December 5, 2016 / 5:26 AM / in a year

Leader from Indian southern state critical, supporters on edge

CHENNAI, India (Reuters) - The life of the leader of the Indian state of Tamil Nadu hung in the balance on Monday after she went into cardiac arrest, drawing large crowds to the hospital where doctors were fighting to save the hugely popular former actress.

Well wishers of Tamil Nadu Chief Minister Jayalalithaa Jayaraman cry outside a hospital where Jayalalithaa is being treated in Chennai, India, December 5, 2016. REUTERS/Stringer

Jayalalithaa Jayaraman went into cardiac arrest on Sunday night, the Apollo Hospital in the state capital Chennai said, her condition deteriorating sharply after her admission with a severe respiratory ailment in September.

On Monday, the hospital said she remained critical and on life support systems as authorities in the southern state increased security around Chennai to prevent her worried supporters from creating public disorder.

Popularly known as “Amma”, or “Mother” in the Tamil language, the 68-year-old was introduced to politics by her cinema screen partner, M.G. Ramachandran, another actor-turned politician, and went on to serve as chief minister of Tamil Nadu five times.

Jayalalithaa remains hugely popular despite being jailed more than once for corruption.

The reclusive leader has run her party with an iron hand with no clear line of succession to govern a state that is home to major auto and IT outsourcing firms.

During her latest illness, her picture was put in a chair at the head of the table at state cabinet meetings.

About 2,000 policemen were deployed around the hospital in case emotional crowds of devoted supporters reacted strongly to further developments. Supporters have been known to commit suicide in reaction to bad news.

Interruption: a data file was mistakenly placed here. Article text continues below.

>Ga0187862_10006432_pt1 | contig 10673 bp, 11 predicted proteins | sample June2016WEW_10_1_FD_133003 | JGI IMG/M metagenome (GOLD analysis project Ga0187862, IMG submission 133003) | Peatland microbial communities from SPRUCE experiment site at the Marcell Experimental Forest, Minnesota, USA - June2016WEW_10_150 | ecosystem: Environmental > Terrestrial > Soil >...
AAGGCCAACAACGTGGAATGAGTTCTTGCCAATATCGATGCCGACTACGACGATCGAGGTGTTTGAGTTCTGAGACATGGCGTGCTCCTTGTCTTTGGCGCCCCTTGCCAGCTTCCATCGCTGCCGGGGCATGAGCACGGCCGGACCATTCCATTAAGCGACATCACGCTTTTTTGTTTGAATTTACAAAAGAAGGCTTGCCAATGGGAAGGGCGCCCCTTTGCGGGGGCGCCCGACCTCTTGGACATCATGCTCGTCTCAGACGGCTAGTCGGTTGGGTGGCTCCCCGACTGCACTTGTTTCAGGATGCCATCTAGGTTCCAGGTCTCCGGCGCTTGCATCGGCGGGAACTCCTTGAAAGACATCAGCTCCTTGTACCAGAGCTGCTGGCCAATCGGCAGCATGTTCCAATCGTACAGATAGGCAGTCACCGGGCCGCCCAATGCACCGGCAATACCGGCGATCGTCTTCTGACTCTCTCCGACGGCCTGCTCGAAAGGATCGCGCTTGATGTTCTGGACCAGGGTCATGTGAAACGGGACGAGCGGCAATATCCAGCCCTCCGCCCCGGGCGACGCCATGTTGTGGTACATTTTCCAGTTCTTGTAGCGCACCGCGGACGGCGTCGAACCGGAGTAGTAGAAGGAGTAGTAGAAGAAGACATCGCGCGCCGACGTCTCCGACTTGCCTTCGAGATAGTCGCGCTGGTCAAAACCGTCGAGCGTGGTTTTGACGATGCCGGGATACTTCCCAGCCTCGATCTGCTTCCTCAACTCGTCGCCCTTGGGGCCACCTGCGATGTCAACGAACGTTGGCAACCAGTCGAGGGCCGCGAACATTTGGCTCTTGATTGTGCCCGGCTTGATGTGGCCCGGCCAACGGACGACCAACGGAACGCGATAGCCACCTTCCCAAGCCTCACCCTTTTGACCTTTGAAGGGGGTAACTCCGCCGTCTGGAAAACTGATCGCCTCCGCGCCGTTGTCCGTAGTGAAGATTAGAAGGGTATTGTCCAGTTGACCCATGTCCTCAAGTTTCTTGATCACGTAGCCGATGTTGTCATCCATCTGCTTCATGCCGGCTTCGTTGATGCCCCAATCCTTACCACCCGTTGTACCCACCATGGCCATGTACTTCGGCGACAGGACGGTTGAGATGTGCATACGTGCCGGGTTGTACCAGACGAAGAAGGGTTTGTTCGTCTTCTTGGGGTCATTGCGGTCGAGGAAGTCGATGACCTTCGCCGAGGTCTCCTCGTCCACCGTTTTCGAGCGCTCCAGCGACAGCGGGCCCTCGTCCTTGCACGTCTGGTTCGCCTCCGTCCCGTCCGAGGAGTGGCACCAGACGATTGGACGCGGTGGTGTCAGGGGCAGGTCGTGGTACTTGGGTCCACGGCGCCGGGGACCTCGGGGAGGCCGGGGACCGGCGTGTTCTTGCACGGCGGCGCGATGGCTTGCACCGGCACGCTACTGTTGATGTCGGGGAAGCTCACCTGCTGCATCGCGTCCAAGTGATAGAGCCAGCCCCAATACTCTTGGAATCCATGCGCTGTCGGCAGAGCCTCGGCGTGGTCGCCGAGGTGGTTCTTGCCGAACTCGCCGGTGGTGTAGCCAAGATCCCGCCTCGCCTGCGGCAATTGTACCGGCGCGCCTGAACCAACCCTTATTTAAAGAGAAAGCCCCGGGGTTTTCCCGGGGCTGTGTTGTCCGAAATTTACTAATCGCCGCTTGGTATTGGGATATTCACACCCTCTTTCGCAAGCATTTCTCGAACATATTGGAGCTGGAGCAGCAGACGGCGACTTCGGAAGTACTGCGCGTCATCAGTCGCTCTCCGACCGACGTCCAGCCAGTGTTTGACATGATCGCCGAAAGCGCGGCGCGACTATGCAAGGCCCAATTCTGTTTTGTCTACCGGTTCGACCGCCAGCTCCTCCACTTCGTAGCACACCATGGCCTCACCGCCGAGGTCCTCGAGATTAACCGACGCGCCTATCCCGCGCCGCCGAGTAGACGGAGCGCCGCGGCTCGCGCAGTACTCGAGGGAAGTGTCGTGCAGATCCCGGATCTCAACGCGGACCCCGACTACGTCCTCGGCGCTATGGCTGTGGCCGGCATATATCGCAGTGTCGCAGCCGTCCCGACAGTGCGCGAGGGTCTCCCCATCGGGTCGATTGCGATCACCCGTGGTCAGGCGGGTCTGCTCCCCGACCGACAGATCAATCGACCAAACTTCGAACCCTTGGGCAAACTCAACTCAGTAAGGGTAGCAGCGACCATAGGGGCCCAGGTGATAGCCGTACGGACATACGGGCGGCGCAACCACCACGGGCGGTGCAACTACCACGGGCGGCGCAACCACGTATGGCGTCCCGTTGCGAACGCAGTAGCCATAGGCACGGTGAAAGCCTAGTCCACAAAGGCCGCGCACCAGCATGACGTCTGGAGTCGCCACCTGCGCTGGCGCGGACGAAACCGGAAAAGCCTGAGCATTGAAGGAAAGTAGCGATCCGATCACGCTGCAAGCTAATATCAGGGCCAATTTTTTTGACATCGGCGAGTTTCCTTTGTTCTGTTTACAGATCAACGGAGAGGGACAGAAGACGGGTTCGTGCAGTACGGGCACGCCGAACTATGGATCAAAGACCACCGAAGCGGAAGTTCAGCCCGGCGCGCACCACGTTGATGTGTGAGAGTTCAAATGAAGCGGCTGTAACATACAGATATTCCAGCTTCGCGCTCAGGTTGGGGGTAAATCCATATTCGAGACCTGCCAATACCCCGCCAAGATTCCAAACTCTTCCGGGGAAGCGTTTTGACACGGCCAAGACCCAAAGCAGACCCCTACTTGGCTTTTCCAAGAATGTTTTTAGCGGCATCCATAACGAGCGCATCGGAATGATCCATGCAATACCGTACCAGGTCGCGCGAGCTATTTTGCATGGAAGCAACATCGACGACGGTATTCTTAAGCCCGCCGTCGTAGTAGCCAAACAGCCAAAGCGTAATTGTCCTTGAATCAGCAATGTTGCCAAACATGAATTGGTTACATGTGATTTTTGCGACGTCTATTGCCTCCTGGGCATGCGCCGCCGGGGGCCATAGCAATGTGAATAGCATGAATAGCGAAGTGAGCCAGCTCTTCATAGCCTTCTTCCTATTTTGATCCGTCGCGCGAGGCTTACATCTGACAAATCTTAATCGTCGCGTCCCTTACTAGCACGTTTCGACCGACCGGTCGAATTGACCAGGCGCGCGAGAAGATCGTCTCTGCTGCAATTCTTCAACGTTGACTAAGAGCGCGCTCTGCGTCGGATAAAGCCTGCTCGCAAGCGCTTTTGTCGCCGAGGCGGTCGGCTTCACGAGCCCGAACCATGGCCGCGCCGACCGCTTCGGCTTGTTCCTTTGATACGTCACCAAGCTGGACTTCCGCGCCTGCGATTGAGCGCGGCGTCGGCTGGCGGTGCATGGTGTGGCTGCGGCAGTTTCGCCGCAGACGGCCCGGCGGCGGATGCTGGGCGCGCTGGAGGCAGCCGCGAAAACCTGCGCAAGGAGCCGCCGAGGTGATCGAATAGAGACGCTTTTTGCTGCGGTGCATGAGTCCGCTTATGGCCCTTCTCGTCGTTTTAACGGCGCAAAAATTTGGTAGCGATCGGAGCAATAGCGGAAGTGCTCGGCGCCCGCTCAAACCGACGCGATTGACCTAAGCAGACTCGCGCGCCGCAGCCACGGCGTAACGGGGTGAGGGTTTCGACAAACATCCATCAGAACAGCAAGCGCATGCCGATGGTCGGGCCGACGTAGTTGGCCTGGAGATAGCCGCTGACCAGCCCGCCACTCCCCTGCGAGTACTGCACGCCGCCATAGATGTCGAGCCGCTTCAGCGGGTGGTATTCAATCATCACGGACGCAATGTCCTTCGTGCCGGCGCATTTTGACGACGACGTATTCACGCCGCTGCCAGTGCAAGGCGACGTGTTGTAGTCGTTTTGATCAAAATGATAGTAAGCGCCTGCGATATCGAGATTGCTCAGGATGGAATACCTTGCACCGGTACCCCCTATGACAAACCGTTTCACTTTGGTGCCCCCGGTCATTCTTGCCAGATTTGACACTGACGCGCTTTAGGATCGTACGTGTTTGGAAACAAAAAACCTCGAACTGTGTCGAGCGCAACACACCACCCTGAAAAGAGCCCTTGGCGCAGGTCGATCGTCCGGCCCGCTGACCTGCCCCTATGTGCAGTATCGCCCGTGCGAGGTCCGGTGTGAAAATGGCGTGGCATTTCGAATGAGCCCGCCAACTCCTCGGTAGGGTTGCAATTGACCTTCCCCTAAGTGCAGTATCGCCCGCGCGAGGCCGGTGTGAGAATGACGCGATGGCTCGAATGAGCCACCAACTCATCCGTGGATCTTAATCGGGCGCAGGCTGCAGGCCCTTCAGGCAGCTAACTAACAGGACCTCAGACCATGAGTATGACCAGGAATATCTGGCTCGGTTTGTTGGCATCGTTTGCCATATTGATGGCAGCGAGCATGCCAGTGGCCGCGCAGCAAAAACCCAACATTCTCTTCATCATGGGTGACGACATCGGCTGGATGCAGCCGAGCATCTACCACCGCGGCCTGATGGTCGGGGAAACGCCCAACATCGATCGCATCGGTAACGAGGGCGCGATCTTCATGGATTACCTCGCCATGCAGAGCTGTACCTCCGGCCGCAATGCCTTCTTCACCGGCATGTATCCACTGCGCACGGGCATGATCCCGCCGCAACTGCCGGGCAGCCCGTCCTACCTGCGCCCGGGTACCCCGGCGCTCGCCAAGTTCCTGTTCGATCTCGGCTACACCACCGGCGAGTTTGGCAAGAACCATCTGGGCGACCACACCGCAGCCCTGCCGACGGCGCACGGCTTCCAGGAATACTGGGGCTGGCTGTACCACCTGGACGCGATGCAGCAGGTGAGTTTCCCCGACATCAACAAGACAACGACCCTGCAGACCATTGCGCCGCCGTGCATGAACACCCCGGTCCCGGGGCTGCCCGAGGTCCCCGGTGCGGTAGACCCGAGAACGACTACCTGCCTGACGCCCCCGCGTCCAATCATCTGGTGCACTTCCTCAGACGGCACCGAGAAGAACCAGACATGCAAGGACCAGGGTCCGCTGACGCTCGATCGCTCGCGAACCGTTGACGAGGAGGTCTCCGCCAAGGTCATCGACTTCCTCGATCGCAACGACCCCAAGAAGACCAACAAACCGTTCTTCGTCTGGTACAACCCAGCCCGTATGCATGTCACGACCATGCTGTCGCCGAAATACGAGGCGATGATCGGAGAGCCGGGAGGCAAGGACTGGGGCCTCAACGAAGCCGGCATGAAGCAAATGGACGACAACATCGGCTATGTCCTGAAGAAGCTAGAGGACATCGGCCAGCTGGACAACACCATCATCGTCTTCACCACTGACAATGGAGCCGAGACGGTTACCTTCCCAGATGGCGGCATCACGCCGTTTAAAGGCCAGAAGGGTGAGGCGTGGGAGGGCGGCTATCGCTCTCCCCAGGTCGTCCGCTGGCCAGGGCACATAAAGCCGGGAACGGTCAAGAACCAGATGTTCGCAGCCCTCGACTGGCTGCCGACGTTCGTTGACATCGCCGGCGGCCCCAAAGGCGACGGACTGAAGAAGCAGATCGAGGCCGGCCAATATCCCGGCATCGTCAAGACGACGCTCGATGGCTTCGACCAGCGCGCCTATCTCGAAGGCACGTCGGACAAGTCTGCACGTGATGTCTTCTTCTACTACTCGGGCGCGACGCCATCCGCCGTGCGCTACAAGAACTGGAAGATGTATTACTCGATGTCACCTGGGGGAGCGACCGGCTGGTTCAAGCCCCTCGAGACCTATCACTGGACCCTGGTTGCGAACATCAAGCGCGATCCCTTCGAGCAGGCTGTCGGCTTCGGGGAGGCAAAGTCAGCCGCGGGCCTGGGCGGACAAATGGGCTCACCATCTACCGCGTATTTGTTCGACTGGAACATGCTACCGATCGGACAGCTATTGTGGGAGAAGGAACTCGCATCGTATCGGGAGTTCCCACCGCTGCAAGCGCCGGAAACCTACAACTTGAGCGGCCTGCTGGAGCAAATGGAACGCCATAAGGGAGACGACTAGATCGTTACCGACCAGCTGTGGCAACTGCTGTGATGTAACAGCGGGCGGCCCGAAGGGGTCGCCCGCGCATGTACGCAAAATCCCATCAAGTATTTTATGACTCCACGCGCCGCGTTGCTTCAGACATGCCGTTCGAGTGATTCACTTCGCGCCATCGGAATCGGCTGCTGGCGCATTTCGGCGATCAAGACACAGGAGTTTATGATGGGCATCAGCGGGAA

“Nothing can kill Amma,” said one man holding a picture of the leader outside the hospital.

C. R. Saraswathi, a spokesman of her AIADMK party, said the chief minister was doing well, even though the hospital said she was on life support.

Her ministers have on occasions been seen to prostrate themselves at her feet.

O.P. Panneerselvam, a cabinet colleague, has stood in for Jayalalithaa in the past, but he has repeatedly made it clear he is not replacing her and pointedly refused to sit in her chair at cabinet meetings.

“There is no second line of defense here, and these are emotive times. There is a chance of violence,” said T.R. Ramachandran, an independent expert on Tamil Nadu politics.

Auto giants Ford Motor, Daimler , Hyundai and Nissan have operations in Chennai as has U.S.-listed outsourcing firm Cognizant .

The AIADMK and its bitter rival, the DMK, are the main parties in Tamil Nadu, and both are built around a personality cult of their leaders who are drawn from the Tamil film industry.

India’s two national parties, the ruling Bharatiya Janata Party and the opposition Congress have little political presence in the state, despite decades of efforts.

The death of Ramachandran, or MGR as Jayalalithaa’s mentor was known, sparked looting and rioting across Tamil Nadu by his grief-stricken supporters in 1987.

The U.S. consulate in Chennai asked U.S. citizens to avoid areas of demonstrations and be vigilant because of the chance of violence.

“U.S. citizens are reminded that even gatherings intended to be peaceful can turn confrontational and escalate into violence,” the consulate said in a notice posted on its website.

Reporting by Anuradha Nagaraj; Writing by Douglas Busvine and Sanjeev Miglani; Editing by Paul Tait, Robert Birsel

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